Friday, February 15, 2013

Jackie O to Sontag. Roger Straus to Jackie O.
And a French Editor to settle it all.

Photo via iVerged

Last weekend I read Alice Kaplan's Dreaming in French: The Paris Years of Jacqueline Bouvier Kennedy, Susan Sontag, and Angela Davis – a book that I enjoyed thoroughly despite the fact that the social scientist in me was deeply perturbed by its total disregard for method or theory. The book is rich in utterly delightful detail about three of the most fascinating women in recent American history and is composed of two chapters – one before/during and one after – on their respective Paris sojourns.

I surprised myself when I realized that it was actually the Jackie chapters that I enjoyed the most. I had already read Reading Jackie: Her Autobiography in Books so I knew that Ms. Kennedy's public image is unrightfully ditsy and contrived. What I found curious and so charming about this particular biographical account of her was how disciplined Jacqeline was about her intellectual and professional pursuits and how little she took for granted despite her social status.  Take a look at this note she wrote to Susan Sontag in 1980, practically begging for a blurb about Diana Vreeland's book of photographs that she had been editing:
It would be so deeply appreciated if you could give a quote for it... If you could see the different ways her original eye treats photographs – cropping, layout, juxtaposing. Or the photographs she remembered and put here, that we would have never seen. Do you know Paul Haviland? I believe he took about 11 photographs. His Passing Steamer looks like a Whistler. And Elsa Maxwell, Callas and her husband in a nightclub is pure Fellini. I think I had better be pulled off this book soon as I am ranting on a bit. Please forgive me. I want to do everything I can to make it a success for her. She is a gallant figure to whom I am devoted – (and it is a great book!).


Now. Wouldn't you say yes to her if for no better reason than to just give her props for so bravely referencing her second husband's mistress (Callas was the late Mr. Onassis's lover)?! It is not all that surprising that Sontag refused to blurb the book given her position On Photography. What shocked me was the weird way in which she chose to say no. Instead of responding to the (very sweet) note herself, she had her PUBLISHER write a rather formal letter in which he explained that it was Ms. Sontag's "standing rule not to comment on any "picture books"". Huh?!

I have a lot of respect for Sontag the intellectual but Kaplan's book has intensified my growing distaste for her as a person. I am sorry but it's not that hard to allow your principles to co-exist with kindness. So, you can imagine, my utter delight when Kaplan unearths the following letter to Sontag, this time by her long-time French editor at Edition du Seuil:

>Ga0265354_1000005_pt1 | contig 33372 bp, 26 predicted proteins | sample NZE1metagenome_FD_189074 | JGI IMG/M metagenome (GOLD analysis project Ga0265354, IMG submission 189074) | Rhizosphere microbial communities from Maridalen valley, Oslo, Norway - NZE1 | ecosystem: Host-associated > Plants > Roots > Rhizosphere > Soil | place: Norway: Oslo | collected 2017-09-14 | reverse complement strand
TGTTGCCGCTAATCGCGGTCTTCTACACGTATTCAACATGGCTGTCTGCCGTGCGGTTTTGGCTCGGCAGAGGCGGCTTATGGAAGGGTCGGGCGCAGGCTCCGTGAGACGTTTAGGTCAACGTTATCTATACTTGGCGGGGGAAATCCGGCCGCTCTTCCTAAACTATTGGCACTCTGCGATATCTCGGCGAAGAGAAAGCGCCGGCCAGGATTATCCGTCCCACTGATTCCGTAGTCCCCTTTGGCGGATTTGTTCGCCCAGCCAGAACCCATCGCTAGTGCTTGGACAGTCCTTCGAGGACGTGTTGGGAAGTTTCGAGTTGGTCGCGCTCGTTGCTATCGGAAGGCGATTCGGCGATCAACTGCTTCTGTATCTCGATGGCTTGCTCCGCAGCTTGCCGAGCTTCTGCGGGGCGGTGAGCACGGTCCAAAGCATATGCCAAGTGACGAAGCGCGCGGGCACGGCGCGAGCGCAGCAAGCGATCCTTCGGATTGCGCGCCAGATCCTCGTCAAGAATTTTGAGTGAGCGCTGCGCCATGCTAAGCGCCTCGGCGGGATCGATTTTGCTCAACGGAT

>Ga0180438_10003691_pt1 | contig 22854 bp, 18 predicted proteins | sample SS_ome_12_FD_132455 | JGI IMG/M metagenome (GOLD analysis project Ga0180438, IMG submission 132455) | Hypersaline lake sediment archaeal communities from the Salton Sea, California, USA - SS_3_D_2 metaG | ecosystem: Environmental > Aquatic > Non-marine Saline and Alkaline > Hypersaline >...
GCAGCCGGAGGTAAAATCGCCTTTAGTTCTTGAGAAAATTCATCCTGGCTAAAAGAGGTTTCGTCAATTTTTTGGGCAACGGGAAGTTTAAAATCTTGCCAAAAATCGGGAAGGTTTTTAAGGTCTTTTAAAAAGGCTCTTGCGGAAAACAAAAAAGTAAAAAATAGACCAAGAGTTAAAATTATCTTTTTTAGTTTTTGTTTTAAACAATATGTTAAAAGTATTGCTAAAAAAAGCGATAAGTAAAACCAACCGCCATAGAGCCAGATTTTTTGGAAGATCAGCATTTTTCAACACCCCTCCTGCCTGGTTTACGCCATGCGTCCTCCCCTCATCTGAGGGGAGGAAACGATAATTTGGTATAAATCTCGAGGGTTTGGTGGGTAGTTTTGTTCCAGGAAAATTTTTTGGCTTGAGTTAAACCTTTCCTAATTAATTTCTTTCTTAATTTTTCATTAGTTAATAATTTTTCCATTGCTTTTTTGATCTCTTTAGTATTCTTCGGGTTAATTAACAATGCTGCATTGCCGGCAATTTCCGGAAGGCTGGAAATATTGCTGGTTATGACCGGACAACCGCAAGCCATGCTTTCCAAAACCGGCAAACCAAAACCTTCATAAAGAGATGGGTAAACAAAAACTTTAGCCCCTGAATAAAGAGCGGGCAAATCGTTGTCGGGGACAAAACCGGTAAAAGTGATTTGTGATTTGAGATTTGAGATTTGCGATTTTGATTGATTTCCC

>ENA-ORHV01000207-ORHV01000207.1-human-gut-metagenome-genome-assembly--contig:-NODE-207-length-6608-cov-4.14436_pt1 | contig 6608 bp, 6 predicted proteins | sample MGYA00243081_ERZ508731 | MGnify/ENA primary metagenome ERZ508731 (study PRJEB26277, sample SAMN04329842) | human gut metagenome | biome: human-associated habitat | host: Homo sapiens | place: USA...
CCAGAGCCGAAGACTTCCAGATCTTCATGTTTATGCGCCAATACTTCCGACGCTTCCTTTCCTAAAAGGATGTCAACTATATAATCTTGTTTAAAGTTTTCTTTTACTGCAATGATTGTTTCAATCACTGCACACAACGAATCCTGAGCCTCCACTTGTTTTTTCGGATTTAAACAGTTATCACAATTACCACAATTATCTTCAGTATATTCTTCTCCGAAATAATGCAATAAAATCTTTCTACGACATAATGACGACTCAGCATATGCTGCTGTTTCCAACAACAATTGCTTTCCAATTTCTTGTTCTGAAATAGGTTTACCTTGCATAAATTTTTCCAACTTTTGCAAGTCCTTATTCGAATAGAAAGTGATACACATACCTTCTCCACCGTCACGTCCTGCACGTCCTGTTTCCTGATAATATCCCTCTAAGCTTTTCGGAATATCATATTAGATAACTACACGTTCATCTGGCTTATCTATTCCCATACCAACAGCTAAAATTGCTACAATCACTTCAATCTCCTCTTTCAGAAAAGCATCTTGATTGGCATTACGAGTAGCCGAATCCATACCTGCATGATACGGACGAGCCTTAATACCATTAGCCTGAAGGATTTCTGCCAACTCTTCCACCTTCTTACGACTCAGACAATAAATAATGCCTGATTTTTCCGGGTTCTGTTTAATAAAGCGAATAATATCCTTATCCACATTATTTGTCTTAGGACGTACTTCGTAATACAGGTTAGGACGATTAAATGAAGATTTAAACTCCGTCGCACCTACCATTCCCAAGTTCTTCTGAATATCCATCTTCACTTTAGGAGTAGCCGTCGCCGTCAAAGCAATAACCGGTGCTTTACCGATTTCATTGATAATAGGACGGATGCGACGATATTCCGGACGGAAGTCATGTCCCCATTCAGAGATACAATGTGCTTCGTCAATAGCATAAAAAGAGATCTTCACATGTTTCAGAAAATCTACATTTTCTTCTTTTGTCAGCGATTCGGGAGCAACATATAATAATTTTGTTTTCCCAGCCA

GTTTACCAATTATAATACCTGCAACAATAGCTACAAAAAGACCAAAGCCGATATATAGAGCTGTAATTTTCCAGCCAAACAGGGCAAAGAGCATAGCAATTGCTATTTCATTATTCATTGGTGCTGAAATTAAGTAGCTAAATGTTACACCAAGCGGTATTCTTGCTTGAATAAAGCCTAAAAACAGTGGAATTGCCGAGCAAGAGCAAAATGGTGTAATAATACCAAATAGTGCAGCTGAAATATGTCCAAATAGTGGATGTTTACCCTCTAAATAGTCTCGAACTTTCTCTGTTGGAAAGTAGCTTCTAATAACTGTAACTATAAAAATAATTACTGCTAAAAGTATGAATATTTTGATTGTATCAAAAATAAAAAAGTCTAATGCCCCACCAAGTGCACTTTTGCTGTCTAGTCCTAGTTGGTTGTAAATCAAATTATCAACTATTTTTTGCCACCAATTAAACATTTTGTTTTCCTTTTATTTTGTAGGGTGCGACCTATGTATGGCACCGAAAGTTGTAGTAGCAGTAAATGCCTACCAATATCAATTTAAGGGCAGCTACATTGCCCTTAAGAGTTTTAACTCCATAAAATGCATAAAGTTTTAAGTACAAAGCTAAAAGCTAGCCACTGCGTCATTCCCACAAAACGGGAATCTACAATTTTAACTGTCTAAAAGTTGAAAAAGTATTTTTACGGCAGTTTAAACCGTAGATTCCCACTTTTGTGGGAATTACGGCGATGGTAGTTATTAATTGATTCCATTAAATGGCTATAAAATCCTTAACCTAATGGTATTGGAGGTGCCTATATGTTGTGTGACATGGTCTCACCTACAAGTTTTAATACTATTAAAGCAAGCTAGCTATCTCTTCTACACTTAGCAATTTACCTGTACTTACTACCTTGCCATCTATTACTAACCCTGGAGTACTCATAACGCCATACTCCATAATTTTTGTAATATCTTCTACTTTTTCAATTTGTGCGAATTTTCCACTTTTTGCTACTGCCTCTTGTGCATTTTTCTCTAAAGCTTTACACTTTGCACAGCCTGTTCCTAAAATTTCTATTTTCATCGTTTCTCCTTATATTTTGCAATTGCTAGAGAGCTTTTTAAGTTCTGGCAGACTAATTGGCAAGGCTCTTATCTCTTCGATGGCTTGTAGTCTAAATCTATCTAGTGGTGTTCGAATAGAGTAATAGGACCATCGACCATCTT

Finally, might I tell you this: in nearly 18 years of work as an editor, I have had dealings with many authors, French and foreign, often difficult, but you are the only writer who ALWAYS writes to me (one exception, a letter from you dated November 15, 1978) through the intermediary of your p.d.g [president-directeur-general, French for CEO– in this case Roger Straus]. It can be said without offending anyone that this complicates relations for no good reason. And it is rude.
HOT DAMN. I think I may have squealed.


  1. Such a fascinating you I find that most of what I've about Susan Sontag as a person I find quite unappealing, and it doesn't help that I've never enjoyed reading critical essays - I find the language pretentious and difficult to get through, regardless of the merit of the arguments or points being made. I know, it's terrible of me.

    My impression of Jackie O changed when I read more about her work as an editor and it surprised me that she took an interest in such a wide range of subjects - glad that there are books out there that correct the impression that she was merely a fashion plate!

    1. I like reading ABOUT Sontag way more than I like reading Sontag. I feel bad, too. ;)

      Re: Jackie. I read "Reading Jackie" last year and loved it for that very same reason. In Kaplan's book, again, she comes across as so curious, well-read and FUNNY... it's just really too bad that it's only now that this side of her is coming out. Also, I was always vaguely aware that she had a sister, but just recently started paying attention to her and now I am always looking for pieces on her. She seems even more free-spirited than her uber-famous older sister.